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Houstonian 1987
The Community
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Houstonian 1987 - The Community. 1987. Special Collections, University of Houston Libraries. University of Houston Digital Library. Web. August 31, 2015. http://digital.lib.uh.edu/collection/yearb/item/25027/show/24917.

Disclaimer: This is a general citation for reference purposes. Please consult the most recent edition of your style manual for the proper formatting of the type of source you are citing. If the date given in the citation does not match the date on the digital item, use the more accurate date below the digital item.

(1987). Houstonian 1987 - The Community. Houstonian Yearbook Collection. Special Collections, University of Houston Libraries. Retrieved from http://digital.lib.uh.edu/collection/yearb/item/25027/show/24917

Disclaimer: This is a general citation for reference purposes. Please consult the most recent edition of your style manual for the proper formatting of the type of source you are citing. If the date given in the citation does not match the date on the digital item, use the more accurate date below the digital item.

Houstonian 1987 - The Community, 1987, Houstonian Yearbook Collection, Special Collections, University of Houston Libraries, accessed August 31, 2015, http://digital.lib.uh.edu/collection/yearb/item/25027/show/24917.

Disclaimer: This is a general citation for reference purposes. Please consult the most recent edition of your style manual for the proper formatting of the type of source you are citing. If the date given in the citation does not match the date on the digital item, use the more accurate date below the digital item.

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Compound Item Description
Title Houstonian 1987
Creator (Local)
  • Students of the University of Houston
Place of Creation (TGN)
  • Houston, Texas
Date 1987
Description This edition of the Houstonian, published in 1987, is the official yearbook of the University of Houston.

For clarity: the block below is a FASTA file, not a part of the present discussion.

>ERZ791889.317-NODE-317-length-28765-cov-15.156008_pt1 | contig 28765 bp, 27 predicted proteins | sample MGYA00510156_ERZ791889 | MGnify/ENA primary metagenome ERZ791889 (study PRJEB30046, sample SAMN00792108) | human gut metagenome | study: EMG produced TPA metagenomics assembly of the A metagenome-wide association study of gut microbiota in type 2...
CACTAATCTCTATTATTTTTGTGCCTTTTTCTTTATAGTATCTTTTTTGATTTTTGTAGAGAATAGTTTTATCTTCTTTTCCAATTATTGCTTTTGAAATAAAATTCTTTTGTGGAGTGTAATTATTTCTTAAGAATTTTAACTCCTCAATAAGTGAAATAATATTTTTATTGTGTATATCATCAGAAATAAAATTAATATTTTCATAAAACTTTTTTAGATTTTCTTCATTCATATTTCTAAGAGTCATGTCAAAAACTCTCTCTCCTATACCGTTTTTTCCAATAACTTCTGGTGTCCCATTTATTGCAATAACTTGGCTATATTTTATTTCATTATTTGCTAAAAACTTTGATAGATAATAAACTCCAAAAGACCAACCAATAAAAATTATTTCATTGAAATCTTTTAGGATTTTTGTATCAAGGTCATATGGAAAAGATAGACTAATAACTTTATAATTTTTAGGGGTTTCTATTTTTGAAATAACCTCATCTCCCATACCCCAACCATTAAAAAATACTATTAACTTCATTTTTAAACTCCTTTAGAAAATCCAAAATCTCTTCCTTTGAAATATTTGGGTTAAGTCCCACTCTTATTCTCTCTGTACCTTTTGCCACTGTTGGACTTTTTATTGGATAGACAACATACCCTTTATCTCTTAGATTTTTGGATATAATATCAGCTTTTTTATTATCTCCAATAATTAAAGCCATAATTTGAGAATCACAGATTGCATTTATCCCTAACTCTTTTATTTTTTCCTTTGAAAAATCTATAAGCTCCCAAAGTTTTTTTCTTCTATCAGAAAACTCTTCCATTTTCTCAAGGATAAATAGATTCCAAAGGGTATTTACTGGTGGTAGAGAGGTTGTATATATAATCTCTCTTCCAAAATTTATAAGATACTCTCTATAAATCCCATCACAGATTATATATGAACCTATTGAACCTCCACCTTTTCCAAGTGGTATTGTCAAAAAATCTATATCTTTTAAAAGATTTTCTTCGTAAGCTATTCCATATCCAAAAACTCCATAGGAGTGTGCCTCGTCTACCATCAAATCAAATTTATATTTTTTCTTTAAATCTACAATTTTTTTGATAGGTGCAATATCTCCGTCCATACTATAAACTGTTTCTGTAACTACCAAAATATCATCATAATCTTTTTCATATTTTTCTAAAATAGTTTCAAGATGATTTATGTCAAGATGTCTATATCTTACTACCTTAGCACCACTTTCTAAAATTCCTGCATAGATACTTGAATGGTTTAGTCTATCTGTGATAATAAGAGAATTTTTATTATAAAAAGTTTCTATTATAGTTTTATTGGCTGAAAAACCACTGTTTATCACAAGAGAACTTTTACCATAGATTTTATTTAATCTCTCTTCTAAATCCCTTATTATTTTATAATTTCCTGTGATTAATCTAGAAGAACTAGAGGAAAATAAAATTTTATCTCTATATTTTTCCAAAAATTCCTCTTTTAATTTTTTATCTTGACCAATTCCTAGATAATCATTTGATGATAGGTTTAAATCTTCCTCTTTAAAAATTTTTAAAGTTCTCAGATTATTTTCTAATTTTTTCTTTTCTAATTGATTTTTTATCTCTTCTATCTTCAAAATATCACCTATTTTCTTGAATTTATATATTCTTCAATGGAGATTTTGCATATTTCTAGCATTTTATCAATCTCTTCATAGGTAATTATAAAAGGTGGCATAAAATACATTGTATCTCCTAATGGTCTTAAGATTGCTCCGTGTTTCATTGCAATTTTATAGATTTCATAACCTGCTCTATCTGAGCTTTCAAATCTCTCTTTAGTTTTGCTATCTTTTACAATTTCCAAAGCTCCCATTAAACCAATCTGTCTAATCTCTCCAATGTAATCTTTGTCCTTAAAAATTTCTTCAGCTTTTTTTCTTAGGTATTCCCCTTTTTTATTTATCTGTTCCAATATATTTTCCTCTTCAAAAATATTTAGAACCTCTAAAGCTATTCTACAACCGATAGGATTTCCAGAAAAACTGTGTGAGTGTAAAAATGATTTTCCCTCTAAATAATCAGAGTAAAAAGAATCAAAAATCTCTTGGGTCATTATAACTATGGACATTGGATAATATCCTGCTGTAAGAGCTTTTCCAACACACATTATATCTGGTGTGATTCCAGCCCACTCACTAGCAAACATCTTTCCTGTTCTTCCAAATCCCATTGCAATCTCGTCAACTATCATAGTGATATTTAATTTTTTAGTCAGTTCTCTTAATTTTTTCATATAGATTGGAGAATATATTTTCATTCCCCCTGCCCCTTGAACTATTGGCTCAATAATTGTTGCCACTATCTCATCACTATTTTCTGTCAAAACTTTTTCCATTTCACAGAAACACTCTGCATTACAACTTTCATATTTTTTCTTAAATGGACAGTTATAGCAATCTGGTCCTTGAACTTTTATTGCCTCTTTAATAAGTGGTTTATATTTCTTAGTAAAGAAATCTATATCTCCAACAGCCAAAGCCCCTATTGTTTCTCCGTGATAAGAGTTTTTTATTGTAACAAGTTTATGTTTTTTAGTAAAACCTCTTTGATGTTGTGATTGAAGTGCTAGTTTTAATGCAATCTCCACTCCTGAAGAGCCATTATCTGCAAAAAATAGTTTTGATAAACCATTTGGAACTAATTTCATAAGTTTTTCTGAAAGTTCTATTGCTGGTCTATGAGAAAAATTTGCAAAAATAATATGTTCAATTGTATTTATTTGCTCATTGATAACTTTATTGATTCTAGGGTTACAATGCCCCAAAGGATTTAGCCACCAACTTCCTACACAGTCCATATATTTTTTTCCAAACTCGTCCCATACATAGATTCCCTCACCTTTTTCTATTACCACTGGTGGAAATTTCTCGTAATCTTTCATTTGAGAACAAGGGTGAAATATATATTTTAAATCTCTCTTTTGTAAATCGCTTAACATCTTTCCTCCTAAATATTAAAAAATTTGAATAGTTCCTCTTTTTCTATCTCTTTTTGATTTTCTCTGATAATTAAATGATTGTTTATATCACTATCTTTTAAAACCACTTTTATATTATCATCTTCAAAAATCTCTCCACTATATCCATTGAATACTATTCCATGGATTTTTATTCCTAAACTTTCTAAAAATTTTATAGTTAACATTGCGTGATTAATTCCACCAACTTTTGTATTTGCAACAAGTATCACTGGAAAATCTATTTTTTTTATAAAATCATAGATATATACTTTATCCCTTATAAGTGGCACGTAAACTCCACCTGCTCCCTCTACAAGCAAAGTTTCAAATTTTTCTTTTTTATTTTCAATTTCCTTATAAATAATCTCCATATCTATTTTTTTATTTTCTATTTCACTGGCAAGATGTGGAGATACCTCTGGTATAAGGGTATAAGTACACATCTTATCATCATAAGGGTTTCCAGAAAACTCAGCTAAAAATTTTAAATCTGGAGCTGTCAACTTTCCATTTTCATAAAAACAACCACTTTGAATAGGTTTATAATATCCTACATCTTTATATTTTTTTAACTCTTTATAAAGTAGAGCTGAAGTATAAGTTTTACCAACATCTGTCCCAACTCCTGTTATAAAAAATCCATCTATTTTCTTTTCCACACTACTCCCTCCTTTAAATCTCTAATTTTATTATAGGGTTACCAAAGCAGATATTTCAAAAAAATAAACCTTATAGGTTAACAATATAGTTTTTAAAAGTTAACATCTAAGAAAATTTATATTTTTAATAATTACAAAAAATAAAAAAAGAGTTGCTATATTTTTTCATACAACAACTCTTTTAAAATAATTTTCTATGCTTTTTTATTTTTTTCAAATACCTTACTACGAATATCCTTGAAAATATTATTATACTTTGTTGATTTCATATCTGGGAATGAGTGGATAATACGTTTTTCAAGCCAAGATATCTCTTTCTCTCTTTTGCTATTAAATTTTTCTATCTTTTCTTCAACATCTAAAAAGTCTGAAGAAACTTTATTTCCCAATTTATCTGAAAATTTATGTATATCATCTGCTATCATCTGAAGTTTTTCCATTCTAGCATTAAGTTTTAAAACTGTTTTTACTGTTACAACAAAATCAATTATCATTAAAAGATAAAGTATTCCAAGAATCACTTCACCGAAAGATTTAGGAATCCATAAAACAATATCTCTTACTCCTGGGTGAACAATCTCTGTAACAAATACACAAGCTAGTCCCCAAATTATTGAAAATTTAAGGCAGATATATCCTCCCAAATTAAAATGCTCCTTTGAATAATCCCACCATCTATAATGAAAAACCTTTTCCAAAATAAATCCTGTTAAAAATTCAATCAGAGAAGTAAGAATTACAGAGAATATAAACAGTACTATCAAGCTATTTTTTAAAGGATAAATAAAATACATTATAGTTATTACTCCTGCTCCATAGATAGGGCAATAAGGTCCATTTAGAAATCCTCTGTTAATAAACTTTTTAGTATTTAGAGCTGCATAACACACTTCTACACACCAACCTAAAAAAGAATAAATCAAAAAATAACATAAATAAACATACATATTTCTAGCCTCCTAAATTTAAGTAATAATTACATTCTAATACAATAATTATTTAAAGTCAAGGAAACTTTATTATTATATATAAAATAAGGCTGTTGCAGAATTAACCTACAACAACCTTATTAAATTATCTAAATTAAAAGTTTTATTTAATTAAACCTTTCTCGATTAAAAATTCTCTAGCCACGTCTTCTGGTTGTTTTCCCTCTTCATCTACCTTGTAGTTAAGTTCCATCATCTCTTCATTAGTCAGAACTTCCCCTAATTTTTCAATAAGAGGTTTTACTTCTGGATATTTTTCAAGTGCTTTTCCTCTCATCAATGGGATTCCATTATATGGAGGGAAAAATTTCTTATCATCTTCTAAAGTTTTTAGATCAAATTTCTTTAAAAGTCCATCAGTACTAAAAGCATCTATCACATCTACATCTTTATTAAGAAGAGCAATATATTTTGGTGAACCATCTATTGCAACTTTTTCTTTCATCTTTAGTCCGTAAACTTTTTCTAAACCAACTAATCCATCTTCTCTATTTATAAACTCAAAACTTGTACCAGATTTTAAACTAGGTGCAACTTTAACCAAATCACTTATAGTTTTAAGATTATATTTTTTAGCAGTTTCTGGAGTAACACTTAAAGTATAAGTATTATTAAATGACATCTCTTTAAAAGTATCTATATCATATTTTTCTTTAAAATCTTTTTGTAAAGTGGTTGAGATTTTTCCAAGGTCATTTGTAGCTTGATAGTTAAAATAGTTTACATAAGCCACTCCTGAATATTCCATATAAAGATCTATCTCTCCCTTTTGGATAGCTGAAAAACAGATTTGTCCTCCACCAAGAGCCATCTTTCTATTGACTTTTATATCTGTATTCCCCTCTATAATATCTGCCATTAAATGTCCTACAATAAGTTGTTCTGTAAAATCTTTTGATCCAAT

Subject.Topical (LCSH)
  • College yearbooks
  • University of Houston
Genre (AAT)
  • school yearbooks
Language English
Type (DCMI)
  • Text
  • Still Image
Original Item Location Houstonian
Original Item URL http://library.uh.edu/record=b1158762~S11
Digital Collection Houstonian Yearbook Collection
Digital Collection URL http://digital.lib.uh.edu/collection/yearb
Repository Special Collections, University of Houston Libraries
Repository URL http://info.lib.uh.edu/about/campus-libraries-collections/special-collections
Use and Reproduction This image is in the public domain and may be used freely. If publishing in print, electronically, or on a website, please cite the item using the citation button.
File Name index.cpd
Item Description
Title The Community
Format (IMT)
  • image/jpeg
File Name yearb_1987_289.jpg
Transcript Apathy Now! Student Finds Place In Life Dorothy Jackson is a student who loves her apathy. "Time on my hands is time in front of the TV," she says. It's not surprising that her favorite reading material is the TV Guide. In the late spring, 1986 she tried to organize a movement — the Apathy Party — to run in the RHA elections. It never got off the ground. "All of my friends were too apathetic to get involved," she explains. When the fall rolled around, fed up with all of the early semester activity on campus, she decided to organize a group — the Apathy Club — for students like herself who don't want to get involved. She want to Campus Activities to get an application for new organizations. "I even attended the mandatory orientation." Well, she never completed the application. One of the questions on the application asked how your organization is in keeping with the University's philosophy of promoting a healthy academic and social atmosphere. She couldn't explain how the desire to do nothing but watch TV could help very many students learn outside of the classroom. She is quick, however, to point out that she is a RTV major. But anyway, what kind of activities could the Apathy Club sponsor? Who would come to the meetings? Would you need to have a fund-raiser? What if you had money — then what? She talked about it for months but arrived at no solution. So the Apathy Club, like a lot of things, never came into existance. But for Dorothy Jackson that's okay. She watched plenty of TV while she thought about it. There is plenty of apathy in the system, but organized apathy just doesn't pay. — Mark Lacy 291